With carcinomas capable of occurring in virtually every area of the body, early, rapid, and accurate laboratory testing to detect their presence and determine methods of treatment is vital. Diagnostic methods include biopsies, endoscopies, X-rays, CT scanning, MRI scanning, ultrasound, and other radiological techniques, nuclear medicine and blood tests, including tumor markers. These methods are not only effective in diagnosis; they (especially CT scanning) can also determine operability—that is, whether it is surgically possible to entirely remove a tumor. And some can even provide information on the effectiveness and advisability of such treatments as chemotherapy.

According to Mark Cross, director of marketing and business development, Biocare Medical, Concord, Calif, molecular pathology is one of the fastest-growing segments in the anatomic pathology laboratory. Until now, these tests have largely been the domain of high-volume hospital and reference laboratories. Time-intensive and complex procedures and interpretation criteria have necessitated specialized training in order to successfully perform these tests. As a result, in the United States approximately 80% of molecular testing done by anatomic pathology labs is performed in about 60 commercial laboratories.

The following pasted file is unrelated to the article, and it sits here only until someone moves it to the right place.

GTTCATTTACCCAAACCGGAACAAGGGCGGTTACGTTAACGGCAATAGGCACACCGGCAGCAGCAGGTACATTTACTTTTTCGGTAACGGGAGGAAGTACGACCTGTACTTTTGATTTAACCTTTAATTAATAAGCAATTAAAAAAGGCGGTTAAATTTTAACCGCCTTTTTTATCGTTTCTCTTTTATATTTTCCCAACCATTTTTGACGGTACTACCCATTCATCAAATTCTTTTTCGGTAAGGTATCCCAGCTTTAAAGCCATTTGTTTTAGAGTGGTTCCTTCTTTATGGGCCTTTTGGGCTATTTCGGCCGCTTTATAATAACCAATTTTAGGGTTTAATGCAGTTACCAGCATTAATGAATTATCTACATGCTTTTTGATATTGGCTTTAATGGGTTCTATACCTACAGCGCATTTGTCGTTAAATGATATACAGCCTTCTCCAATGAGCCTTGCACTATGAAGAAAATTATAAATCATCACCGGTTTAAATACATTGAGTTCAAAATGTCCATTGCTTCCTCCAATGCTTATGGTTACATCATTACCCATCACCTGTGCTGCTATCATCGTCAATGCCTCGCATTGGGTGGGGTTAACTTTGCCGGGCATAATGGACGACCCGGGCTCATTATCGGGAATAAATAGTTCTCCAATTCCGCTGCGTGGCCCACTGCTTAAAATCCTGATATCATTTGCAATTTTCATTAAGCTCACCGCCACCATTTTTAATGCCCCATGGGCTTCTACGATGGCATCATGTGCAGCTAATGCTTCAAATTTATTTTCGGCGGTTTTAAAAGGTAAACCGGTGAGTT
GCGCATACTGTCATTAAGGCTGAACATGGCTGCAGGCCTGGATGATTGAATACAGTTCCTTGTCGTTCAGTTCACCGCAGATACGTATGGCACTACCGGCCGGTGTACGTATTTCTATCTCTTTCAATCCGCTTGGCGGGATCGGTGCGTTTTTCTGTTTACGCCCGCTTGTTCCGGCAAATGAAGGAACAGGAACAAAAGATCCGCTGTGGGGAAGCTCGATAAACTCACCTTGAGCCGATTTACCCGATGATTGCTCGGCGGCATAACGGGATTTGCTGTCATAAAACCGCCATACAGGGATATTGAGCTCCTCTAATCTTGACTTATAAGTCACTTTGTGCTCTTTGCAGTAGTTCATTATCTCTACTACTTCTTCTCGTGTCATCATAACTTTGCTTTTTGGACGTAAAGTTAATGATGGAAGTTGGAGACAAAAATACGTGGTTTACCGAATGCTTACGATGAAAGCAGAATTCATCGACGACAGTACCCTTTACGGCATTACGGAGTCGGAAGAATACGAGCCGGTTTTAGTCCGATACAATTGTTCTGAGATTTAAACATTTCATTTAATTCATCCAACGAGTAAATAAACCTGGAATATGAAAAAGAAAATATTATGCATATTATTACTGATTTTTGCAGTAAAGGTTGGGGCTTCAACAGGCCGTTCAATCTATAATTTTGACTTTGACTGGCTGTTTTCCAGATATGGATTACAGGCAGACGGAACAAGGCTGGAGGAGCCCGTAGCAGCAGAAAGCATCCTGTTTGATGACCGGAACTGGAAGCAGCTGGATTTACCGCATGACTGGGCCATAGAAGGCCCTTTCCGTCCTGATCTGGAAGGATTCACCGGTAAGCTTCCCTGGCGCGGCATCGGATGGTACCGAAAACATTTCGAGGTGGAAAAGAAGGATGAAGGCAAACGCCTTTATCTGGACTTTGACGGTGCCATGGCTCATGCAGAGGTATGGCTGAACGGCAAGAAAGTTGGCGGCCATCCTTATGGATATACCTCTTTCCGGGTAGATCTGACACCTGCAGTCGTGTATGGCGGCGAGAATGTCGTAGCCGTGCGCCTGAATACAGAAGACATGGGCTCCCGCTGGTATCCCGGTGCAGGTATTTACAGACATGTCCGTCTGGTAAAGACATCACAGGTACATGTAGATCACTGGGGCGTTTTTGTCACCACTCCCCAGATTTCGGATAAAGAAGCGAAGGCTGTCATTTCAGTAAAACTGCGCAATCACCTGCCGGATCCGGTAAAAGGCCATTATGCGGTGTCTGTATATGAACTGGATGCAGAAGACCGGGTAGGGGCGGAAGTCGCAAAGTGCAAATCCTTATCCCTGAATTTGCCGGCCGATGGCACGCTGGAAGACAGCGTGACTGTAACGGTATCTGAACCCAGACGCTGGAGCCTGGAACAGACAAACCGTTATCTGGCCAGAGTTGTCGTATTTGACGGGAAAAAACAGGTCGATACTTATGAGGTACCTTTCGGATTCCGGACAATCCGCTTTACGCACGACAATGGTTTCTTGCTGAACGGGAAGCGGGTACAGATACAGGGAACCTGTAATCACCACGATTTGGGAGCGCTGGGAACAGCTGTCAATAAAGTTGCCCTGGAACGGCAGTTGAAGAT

“Fortunately, new technologies are being introduced which make advanced molecular technologies accessible to virtually any anatomic pathology laboratory. In May of this year, Biocare Medical introduced the novel RISH™ product line, a simplified in situ hybridization (ISH) technology that provides ISH results in about 2.5 hours,” Cross says.

The RISH test menu initially includes kappa and lambda as well as an Epstein-Barr virus test (or EBER, for Epstein-Barr Encoded RNA). Numerous human tumors are associated with EBV, including non-differentiated nasopharyngeal carcinoma; African Burkitt’s lymphoma; Hodgkin’s disease mixed cellularity; some B, T, and NK lymphomas; and lymphoproliferative processes associated with immunodeficiency. Kappa and Lambda tests are used for diagnosis of mono- versus polyclonality in lymphoid tumors, lymphoproliferative syndromes, and myelomas.